The New Fame

In this economy, nothing is what it was. And that’s bad news for the once-famous. Celebrity has changed. Thanks in no small part to the plethora of channels/movies/sites, the machinery of fame suffers from the media’s general state of dilution: there are too many sources pushing too many vapid “products” into a system that continues to expand.

Even athletes are losing ground. As business declines, endorsements are being withdrawn. You’ll be seeing less of Tiger Woods. And this year’s Olympic champions, despite record audiences and name recognition, are finding few companies interested in using their images. It’s a new world.

The narcissistic shallowness that is Hollywood will not respond well to being ignored. But the fact is, as things get worse, who cares about most of the pathetic tripe emanating from the movie and television industry?

I’ve said for more than ten years that the media giants are doomed. They played games with their accounting by constantly growing, masking their debt and overhead. Now, as the auto industry, which accounts for some 25% of ad revenues on television, pulls back, the media’s naked butts are showing.

Not that any of this is going to change the brothel-like affair Louisiana continues to have with the film and television industry. Consider this: if the State of Louisiana is willing to pay a percentage of the film business’ bill based on budget and impact, why can’t it do the same for music? Using the methodology of the film tax credit system, the state ought to be putting up millions to support our multibillion dollar music industry. Instead it continues to do nothing for music.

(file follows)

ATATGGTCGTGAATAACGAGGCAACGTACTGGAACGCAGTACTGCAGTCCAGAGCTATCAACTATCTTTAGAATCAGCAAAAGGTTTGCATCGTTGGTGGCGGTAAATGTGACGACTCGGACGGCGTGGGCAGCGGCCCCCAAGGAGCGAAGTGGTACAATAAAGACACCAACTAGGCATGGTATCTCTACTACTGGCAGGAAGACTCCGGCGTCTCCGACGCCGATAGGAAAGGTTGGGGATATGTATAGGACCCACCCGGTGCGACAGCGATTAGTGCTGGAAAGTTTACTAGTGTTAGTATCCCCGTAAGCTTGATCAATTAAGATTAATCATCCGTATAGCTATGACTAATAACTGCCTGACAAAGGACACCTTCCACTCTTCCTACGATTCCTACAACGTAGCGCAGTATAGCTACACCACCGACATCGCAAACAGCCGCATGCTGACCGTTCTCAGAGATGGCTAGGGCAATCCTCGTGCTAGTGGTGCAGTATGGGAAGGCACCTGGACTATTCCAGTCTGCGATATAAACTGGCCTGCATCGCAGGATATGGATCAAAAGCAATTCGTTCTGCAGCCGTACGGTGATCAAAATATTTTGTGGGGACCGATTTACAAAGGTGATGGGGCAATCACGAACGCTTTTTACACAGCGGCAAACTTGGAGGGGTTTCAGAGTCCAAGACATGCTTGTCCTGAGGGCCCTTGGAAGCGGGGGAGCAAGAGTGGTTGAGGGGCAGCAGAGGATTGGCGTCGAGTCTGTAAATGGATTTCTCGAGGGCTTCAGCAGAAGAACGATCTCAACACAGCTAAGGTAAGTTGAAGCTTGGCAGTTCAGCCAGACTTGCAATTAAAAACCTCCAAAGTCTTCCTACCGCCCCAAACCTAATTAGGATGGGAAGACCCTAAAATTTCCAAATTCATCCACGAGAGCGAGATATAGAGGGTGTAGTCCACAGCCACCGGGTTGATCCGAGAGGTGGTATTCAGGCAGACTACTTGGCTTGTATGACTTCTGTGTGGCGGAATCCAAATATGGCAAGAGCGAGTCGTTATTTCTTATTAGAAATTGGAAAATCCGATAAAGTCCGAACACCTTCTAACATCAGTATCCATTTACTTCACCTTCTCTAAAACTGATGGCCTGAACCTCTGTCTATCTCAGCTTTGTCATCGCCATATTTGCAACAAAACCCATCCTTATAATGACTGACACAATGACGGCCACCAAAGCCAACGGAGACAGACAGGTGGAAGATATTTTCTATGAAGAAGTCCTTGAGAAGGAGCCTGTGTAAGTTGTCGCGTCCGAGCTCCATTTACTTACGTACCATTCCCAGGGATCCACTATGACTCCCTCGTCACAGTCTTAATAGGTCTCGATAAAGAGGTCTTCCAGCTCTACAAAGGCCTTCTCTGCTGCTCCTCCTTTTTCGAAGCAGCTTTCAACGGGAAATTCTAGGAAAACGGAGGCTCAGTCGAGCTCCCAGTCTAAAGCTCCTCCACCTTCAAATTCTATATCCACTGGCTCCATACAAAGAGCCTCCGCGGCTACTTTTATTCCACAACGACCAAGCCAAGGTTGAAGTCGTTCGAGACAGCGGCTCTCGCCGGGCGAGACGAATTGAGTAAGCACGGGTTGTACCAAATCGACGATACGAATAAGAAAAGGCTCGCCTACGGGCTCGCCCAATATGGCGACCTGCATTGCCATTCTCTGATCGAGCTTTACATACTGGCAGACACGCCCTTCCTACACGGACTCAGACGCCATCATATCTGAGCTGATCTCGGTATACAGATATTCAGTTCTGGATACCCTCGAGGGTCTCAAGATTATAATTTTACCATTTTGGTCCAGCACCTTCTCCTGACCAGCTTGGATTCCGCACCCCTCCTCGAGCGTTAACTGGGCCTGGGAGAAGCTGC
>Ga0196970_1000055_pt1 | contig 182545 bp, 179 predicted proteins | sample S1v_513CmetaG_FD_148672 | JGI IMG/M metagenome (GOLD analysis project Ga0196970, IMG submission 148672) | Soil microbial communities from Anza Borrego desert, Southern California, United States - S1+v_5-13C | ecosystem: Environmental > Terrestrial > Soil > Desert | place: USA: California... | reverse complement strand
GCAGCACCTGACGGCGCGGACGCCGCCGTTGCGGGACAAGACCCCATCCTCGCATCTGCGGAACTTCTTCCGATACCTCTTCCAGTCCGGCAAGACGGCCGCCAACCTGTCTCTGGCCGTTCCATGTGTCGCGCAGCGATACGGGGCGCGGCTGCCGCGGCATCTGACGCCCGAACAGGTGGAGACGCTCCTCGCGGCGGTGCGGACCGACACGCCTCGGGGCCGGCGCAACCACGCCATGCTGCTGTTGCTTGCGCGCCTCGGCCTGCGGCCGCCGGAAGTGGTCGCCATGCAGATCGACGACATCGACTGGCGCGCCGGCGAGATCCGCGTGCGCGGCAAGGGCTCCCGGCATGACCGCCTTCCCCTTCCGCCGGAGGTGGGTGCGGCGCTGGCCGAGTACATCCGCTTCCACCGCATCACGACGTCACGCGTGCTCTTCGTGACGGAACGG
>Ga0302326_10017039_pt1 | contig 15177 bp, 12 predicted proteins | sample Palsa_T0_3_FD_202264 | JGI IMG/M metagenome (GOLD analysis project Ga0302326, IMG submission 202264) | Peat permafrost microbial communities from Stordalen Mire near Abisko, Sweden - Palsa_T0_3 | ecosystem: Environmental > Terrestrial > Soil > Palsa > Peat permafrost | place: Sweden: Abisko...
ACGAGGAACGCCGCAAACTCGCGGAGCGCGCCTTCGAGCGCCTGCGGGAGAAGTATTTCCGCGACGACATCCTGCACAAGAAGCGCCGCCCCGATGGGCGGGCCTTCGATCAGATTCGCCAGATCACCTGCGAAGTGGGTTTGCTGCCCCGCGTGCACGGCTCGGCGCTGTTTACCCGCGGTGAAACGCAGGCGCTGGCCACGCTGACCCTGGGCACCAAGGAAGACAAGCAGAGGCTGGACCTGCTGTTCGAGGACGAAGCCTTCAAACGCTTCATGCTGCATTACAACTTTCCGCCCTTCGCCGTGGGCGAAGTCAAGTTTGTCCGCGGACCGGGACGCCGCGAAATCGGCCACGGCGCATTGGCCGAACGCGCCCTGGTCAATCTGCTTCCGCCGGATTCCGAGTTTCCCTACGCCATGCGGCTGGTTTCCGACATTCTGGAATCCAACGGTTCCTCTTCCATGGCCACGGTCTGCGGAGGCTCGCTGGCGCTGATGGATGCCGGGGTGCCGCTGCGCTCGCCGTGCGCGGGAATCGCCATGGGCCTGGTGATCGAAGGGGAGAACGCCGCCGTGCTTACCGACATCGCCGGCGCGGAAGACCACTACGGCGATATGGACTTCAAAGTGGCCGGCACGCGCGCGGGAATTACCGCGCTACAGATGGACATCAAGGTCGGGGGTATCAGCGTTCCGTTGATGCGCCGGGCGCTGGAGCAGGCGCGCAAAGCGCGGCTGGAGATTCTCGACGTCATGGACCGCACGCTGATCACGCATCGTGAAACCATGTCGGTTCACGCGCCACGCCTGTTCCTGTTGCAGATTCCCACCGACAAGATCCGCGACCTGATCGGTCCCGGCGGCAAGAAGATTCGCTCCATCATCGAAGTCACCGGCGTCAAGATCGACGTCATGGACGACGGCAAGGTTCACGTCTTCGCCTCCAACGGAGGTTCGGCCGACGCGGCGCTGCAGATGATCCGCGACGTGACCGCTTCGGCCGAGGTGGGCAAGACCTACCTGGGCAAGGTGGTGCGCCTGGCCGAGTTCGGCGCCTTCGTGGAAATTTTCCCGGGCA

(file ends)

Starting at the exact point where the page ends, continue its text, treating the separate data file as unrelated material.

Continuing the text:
The silence from our tiny world of music writers and publishers is inexcusable.

Not that Louisiana can buy fame for our musicians. Fame will never be the same. But, the state shouldn’t be so in love with only one component of the media. Louisiana should love its music even more than it loves film.


2 responses

  1. I’m sorry that it took the death of your friend to bring me to this blog. I want to say, first, that I found that news to be worthy of a formal investigation, a sickening thing. Prison suicides have been the source of human rights campaigns and lawsuits galore, and are inexcusable–administrators should be held accountable for such.

    Secondly, I like your blog. It serves a purpose, is a great niche. It’s not just more punditry. Keep up the great work.

  2. Thanks, Ray. I try hard to do good work. I continue to be part of the public service system and am constantly battling to make it more efficient and responsible. It’s not easy and I’m not getting rich doing it. And I am deeply disheartened by the lack of press regarding the demise of the LMC, particularly by the one publisher who frequently and unfairly attacked, criticized and lied about our work. Musicians are always the last ones paid and the first ones asked to help. Having spent most of my life in that business, I have no choice but to speak my mind about the ongoing misuse and downright abuse of our amazing musical legacy. And I, too, am sorry it took Cayne’s death to bring people to this site. She once told me something that I have repeated many times and will until I have no breath: “You know, I was sitting in a bar with no live music one day and I realized something. When you’re in a bar, and there’s no live music, you’re just an aging barfly.” Priceless!

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